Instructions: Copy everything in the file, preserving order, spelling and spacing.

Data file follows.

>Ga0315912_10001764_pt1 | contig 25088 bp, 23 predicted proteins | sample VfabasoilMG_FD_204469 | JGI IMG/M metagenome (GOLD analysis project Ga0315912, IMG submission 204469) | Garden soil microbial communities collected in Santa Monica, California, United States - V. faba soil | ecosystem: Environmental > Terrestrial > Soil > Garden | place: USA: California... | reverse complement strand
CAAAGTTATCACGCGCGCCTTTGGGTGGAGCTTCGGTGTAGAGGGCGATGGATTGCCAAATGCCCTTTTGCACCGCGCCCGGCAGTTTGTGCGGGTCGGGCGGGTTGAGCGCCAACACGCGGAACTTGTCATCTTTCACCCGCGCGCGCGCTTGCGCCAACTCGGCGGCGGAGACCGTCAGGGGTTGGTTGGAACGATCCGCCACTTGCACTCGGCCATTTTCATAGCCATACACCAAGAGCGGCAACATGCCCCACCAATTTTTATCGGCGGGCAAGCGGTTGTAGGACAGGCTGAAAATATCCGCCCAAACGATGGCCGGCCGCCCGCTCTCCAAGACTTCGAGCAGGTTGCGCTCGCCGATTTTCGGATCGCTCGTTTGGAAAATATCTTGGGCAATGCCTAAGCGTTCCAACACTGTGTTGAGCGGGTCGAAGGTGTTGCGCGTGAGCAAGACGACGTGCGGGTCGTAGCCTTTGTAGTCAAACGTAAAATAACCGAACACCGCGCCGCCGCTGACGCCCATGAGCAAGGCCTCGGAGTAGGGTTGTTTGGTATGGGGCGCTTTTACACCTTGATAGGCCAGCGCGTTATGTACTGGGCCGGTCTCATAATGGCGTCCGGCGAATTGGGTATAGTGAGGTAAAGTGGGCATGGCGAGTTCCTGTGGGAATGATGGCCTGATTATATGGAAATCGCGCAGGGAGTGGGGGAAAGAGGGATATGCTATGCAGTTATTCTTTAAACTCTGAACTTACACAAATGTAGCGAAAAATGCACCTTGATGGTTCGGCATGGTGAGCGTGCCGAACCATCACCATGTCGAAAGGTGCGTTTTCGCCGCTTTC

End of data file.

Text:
>Ga0315912_10001764_pt1 | contig 25088 bp, 23 predicted proteins | sample VfabasoilMG_FD_204469 | JGI IMG/M metagenome (GOLD analysis project Ga0315912, IMG submission 204469) | Garden soil microbial communities collected in Santa Monica, California, United States - V. faba soil | ecosystem: Environmental > Terrestrial > Soil > Garden | place: USA: California... | reverse complement strand
CAAAGTTATCACGCGCGCCTTTGGGTGGAGCTTCGGTGTAGAGGGCGATGGATTGCCAAATGCCCTTTTGCACCGCGCCCGGCAGTTTGTGCGGGTCGGGCGGGTTGAGCGCCAACACGCGGAACTTGTCATCTTTCACCCGCGCGCGCGCTTGCGCCAACTCGGCGGCGGAGACCGTCAGGGGTTGGTTGGAACGATCCGCCACTTGCACTCGGCCATTTTCATAGCCATACACCAAGAGCGGCAACATGCCCCACCAATTTTTATCGGCGGGCAAGCGGTTGTAGGACAGGCTGAAAATATCCGCCCAAACGATGGCCGGCCGCCCGCTCTCCAAGACTTCGAGCAGGTTGCGCTCGCCGATTTTCGGATCGCTCGTTTGGAAAATATCTTGGGCAATGCCTAAGCGTTCCAACACTGTGTTGAGCGGGTCGAAGGTGTTGCGCGTGAGCAAGACGACGTGCGGGTCGTAGCCTTTGTAGTCAAACGTAAAATAACCGAACACCGCGCCGCCGCTGACGCCCATGAGCAAGGCCTCGGAGTAGGGTTGTTTGGTATGGGGCGCTTTTACACCTTGATAGGCCAGCGCGTTATGTACTGGGCCGGTCTCATAATGGCGTCCGGCGAATTGGGTATAGTGAGGTAAAGTGGGCATGGCGAGTTCCTGTGGGAATGATGGCCTGATTATATGGAAATCGCGCAGGGAGTGGGGGAAAGAGGGATATGCTATGCAGTTATTCTTTAAACTCTGAACTTACACAAATGTAGCGAAAAATGCACCTTGATGGTTCGGCATGGTGAGCGTGCCGAACCATCACCATGTCGAAAGGTGCGTTTTCGCCGCTTTC